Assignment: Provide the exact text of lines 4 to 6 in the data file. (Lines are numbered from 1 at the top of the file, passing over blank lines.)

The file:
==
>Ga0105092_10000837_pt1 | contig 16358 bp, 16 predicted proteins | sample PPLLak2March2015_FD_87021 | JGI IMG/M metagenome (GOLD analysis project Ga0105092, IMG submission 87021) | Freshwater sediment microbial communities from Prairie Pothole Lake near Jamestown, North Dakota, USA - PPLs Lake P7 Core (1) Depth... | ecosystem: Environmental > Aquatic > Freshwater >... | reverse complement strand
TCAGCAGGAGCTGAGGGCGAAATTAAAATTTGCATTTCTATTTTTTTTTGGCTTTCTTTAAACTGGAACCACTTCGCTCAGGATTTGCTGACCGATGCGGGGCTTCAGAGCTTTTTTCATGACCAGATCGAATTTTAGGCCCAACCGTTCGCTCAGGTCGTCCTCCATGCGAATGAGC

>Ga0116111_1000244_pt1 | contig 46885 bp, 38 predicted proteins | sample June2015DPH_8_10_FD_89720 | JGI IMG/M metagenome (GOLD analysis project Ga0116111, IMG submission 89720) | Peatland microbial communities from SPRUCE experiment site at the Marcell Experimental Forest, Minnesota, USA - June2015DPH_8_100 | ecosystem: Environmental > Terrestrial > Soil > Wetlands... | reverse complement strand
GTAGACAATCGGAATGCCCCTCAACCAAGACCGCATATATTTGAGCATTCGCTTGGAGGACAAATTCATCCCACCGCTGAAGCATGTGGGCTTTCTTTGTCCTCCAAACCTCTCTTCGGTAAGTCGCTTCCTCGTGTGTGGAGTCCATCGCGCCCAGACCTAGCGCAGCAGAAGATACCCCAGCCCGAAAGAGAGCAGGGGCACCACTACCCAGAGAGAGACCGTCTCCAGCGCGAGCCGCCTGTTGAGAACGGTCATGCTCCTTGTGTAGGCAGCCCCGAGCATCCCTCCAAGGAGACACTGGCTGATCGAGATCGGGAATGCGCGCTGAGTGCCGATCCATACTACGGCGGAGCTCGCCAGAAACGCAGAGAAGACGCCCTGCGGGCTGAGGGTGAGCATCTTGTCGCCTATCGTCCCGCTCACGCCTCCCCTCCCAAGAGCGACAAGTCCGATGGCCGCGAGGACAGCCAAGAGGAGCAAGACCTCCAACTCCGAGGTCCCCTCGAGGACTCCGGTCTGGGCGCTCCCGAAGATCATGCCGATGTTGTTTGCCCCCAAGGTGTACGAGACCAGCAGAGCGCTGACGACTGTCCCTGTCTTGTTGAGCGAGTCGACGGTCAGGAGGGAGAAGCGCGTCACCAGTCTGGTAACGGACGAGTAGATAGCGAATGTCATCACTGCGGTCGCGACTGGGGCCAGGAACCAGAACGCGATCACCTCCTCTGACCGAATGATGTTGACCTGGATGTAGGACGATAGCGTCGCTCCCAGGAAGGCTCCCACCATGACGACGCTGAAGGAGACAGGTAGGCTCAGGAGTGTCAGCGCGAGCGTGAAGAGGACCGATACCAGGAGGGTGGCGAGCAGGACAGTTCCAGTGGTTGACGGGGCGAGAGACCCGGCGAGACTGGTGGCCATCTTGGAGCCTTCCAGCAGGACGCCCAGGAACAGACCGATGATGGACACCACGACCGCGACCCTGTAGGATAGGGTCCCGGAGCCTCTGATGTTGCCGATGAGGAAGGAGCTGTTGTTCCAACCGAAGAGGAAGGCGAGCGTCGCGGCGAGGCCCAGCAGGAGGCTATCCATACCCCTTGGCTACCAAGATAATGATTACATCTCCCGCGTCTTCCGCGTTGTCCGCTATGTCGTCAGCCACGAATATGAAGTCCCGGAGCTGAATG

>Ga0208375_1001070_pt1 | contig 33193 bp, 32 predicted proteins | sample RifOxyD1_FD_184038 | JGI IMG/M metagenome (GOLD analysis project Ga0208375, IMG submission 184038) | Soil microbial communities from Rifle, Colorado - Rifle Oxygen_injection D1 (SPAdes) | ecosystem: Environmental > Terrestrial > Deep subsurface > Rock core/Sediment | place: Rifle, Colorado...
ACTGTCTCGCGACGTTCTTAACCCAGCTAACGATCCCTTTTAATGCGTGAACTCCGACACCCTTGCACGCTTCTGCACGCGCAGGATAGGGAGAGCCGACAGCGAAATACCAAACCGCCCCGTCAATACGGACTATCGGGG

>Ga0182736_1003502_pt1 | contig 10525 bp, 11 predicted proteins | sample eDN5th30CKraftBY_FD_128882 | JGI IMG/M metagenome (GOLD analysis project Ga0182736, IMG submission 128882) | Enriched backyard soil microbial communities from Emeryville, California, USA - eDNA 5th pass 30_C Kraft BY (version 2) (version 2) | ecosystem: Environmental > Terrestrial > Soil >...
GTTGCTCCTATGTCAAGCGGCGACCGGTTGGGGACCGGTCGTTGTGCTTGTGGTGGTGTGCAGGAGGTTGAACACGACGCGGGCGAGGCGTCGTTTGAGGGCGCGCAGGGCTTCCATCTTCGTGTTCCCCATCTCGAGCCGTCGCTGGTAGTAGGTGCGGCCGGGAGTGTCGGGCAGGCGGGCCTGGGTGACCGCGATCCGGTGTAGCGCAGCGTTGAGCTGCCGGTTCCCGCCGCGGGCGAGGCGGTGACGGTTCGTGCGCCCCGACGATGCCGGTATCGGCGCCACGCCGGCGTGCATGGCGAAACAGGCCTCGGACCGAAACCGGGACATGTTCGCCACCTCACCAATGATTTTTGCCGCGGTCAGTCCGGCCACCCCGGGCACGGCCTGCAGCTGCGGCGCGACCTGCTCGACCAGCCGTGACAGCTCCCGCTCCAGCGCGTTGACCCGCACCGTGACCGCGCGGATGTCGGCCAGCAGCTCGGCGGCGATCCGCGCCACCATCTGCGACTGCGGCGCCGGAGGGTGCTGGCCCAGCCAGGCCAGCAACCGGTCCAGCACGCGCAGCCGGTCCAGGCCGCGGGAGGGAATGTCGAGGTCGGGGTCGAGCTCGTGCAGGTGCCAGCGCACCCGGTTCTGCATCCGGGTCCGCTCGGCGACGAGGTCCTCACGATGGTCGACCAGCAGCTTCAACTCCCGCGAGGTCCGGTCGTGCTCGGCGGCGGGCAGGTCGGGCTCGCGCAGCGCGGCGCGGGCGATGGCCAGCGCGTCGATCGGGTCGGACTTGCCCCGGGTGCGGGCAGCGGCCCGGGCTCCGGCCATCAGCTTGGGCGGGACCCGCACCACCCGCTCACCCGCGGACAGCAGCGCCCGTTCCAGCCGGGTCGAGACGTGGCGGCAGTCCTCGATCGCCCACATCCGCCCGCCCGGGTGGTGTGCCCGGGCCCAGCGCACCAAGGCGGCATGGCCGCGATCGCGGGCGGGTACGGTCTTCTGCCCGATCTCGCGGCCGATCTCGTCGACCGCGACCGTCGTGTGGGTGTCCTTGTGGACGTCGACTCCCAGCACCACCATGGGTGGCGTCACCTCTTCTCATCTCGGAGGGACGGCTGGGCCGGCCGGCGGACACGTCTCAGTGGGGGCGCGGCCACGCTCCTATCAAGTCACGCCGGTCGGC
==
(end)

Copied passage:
GTAGACAATCGGAATGCCCCTCAACCAAGACCGCATATATTTGAGCATTCGCTTGGAGGACAAATTCATCCCACCGCTGAAGCATGTGGGCTTTCTTTGTCCTCCAAACCTCTCTTCGGTAAGTCGCTTCCTCGTGTGTGGAGTCCATCGCGCCCAGACCTAGCGCAGCAGAAGATACCCCAGCCCGAAAGAGAGCAGGGGCACCACTACCCAGAGAGAGACCGTCTCCAGCGCGAGCCGCCTGTTGAGAACGGTCATGCTCCTTGTGTAGGCAGCCCCGAGCATCCCTCCAAGGAGACACTGGCTGATCGAGATCGGGAATGCGCGCTGAGTGCCGATCCATACTACGGCGGAGCTCGCCAGAAACGCAGAGAAGACGCCCTGCGGGCTGAGGGTGAGCATCTTGTCGCCTATCGTCCCGCTCACGCCTCCCCTCCCAAGAGCGACAAGTCCGATGGCCGCGAGGACAGCCAAGAGGAGCAAGACCTCCAACTCCGAGGTCCCCTCGAGGACTCCGGTCTGGGCGCTCCCGAAGATCATGCCGATGTTGTTTGCCCCCAAGGTGTACGAGACCAGCAGAGCGCTGACGACTGTCCCTGTCTTGTTGAGCGAGTCGACGGTCAGGAGGGAGAAGCGCGTCACCAGTCTGGTAACGGACGAGTAGATAGCGAATGTCATCACTGCGGTCGCGACTGGGGCCAGGAACCAGAACGCGATCACCTCCTCTGACCGAATGATGTTGACCTGGATGTAGGACGATAGCGTCGCTCCCAGGAAGGCTCCCACCATGACGACGCTGAAGGAGACAGGTAGGCTCAGGAGTGTCAGCGCGAGCGTGAAGAGGACCGATACCAGGAGGGTGGCGAGCAGGACAGTTCCAGTGGTTGACGGGGCGAGAGACCCGGCGAGACTGGTGGCCATCTTGGAGCCTTCCAGCAGGACGCCCAGGAACAGACCGATGATGGACACCACGACCGCGACCCTGTAGGATAGGGTCCCGGAGCCTCTGATGTTGCCGATGAGGAAGGAGCTGTTGTTCCAACCGAAGAGGAAGGCGAGCGTCGCGGCGAGGCCCAGCAGGAGGCTATCCATACCCCTTGGCTACCAAGATAATGATTACATCTCCCGCGTCTTCCGCGTTGTCCGCTATGTCGTCAGCCACGAATATGAAGTCCCGGAGCTGAATG

>Ga0208375_1001070_pt1 | contig 33193 bp, 32 predicted proteins | sample RifOxyD1_FD_184038 | JGI IMG/M metagenome (GOLD analysis project Ga0208375, IMG submission 184038) | Soil microbial communities from Rifle, Colorado - Rifle Oxygen_injection D1 (SPAdes) | ecosystem: Environmental > Terrestrial > Deep subsurface > Rock core/Sediment | place: Rifle, Colorado...
ACTGTCTCGCGACGTTCTTAACCCAGCTAACGATCCCTTTTAATGCGTGAACTCCGACACCCTTGCACGCTTCTGCACGCGCAGGATAGGGAGAGCCGACAGCGAAATACCAAACCGCCCCGTCAATACGGACTATCGGGG